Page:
The journal of Heroin Addiction and Related Clinical Problems published a study in January that determined there was an increased probability of patients in addiction recovery changing their behaviors if they explored adjustments in their overdose risk by using an e-health tool called ORION.
The study comes in response to the overwhelming number of European Union citizens who reported using illicit drugs for most of their lives. According to the European Monitoring Centre for Drugs and Drug Addiction, 80 million adults — or 25 percent of the EU — used a drug habitually, with cannabis being the most frequently reported.
The Overdose Risk Information Project (ORION) was developed by a coalition of European researchers who aimed to examine overdose risk data with a computer-based tool that uses a psychoeducational approach. The program can also help addiction caregivers educate their patients by making them aware of the risks they face concerning both fatal and non-fatal overdoses. ORION is based on the idea that when patients learn about the likelihood of an overdose, they can feel inspired to change their behaviors and work towards recovery at a drug rehab center.
The participants in the study were from the United Kingdom, Germany, Italy, and Denmark. They were 18 to 55 years old and were seeking addiction treatment for opioid dependence. A total of 155 participants were in outpatient opioid maintenance programs and 39 patients were receiving inpatient drug addiction treatment. They were asked nine questions about their drug use to determine their risk of overdose in the ORION system.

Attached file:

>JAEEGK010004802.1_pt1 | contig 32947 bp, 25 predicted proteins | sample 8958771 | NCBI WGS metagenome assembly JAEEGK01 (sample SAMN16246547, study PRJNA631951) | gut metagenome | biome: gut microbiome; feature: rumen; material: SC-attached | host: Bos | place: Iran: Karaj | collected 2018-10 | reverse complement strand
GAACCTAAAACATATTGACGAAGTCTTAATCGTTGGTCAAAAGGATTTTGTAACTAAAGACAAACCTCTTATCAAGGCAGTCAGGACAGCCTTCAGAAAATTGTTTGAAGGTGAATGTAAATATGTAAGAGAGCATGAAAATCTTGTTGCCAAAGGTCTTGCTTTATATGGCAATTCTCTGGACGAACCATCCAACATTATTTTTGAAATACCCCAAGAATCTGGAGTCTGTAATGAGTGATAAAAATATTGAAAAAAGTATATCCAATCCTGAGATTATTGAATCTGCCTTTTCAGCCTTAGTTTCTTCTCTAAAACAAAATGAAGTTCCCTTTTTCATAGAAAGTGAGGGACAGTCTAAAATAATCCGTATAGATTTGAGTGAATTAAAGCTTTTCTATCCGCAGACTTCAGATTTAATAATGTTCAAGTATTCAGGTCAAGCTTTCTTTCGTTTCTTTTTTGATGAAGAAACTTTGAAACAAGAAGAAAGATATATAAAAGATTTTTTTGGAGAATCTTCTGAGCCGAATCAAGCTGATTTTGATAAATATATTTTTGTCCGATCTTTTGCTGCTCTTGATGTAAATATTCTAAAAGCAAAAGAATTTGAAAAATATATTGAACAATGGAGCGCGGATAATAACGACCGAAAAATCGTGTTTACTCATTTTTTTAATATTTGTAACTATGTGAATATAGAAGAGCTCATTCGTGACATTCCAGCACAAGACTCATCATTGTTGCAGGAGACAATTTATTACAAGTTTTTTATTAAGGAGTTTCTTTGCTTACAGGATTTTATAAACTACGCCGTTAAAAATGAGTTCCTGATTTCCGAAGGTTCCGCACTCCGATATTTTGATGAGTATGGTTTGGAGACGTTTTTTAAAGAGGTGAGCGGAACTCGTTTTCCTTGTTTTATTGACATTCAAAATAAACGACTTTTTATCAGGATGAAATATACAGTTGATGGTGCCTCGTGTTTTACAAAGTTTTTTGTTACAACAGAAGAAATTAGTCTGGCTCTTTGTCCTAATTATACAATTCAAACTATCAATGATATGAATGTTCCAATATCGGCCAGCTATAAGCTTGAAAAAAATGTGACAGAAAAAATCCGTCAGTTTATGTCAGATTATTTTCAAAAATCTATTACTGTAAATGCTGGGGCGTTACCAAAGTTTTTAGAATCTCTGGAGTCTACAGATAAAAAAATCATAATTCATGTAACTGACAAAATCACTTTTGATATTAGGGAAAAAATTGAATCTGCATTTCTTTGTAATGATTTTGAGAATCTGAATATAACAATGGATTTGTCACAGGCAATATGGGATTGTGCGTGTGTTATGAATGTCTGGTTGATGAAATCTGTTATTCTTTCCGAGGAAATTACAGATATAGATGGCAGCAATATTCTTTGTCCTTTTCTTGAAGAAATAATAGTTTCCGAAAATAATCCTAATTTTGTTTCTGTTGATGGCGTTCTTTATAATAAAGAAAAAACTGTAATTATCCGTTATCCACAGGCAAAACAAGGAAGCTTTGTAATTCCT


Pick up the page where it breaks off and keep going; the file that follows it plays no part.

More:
The participants had 4.5 risk factors on average out of the nine questions. The most prevalent being the use of drugs by themselves, which made up 68 percent of the risk, and mixing drugs, which made up 58 percent of risky behavior. Around half of the patients experienced stress or struggled with a psychological condition during their time at an addiction treatment center.
People who had experienced non-fatal overdoses also experienced other chronic ailments, such as cognitive impairment, neurological damage, pulmonary complications and other issues. The study showed that non-fatal illicit drug overdoses may predate risk of fatal overdoses. This suggested that prior experience with overdose is either unrelated to increased risks or only negatively contribute to the possibility of another overdose. However, the data concerning people who use ORION showed opposite results.
According to the study, efforts to reduce the number of overdoses — such as drug consumption rooms, naloxone distribution, and training programs for overdose response — are met with skepticism and are lacking in many… (continue reading)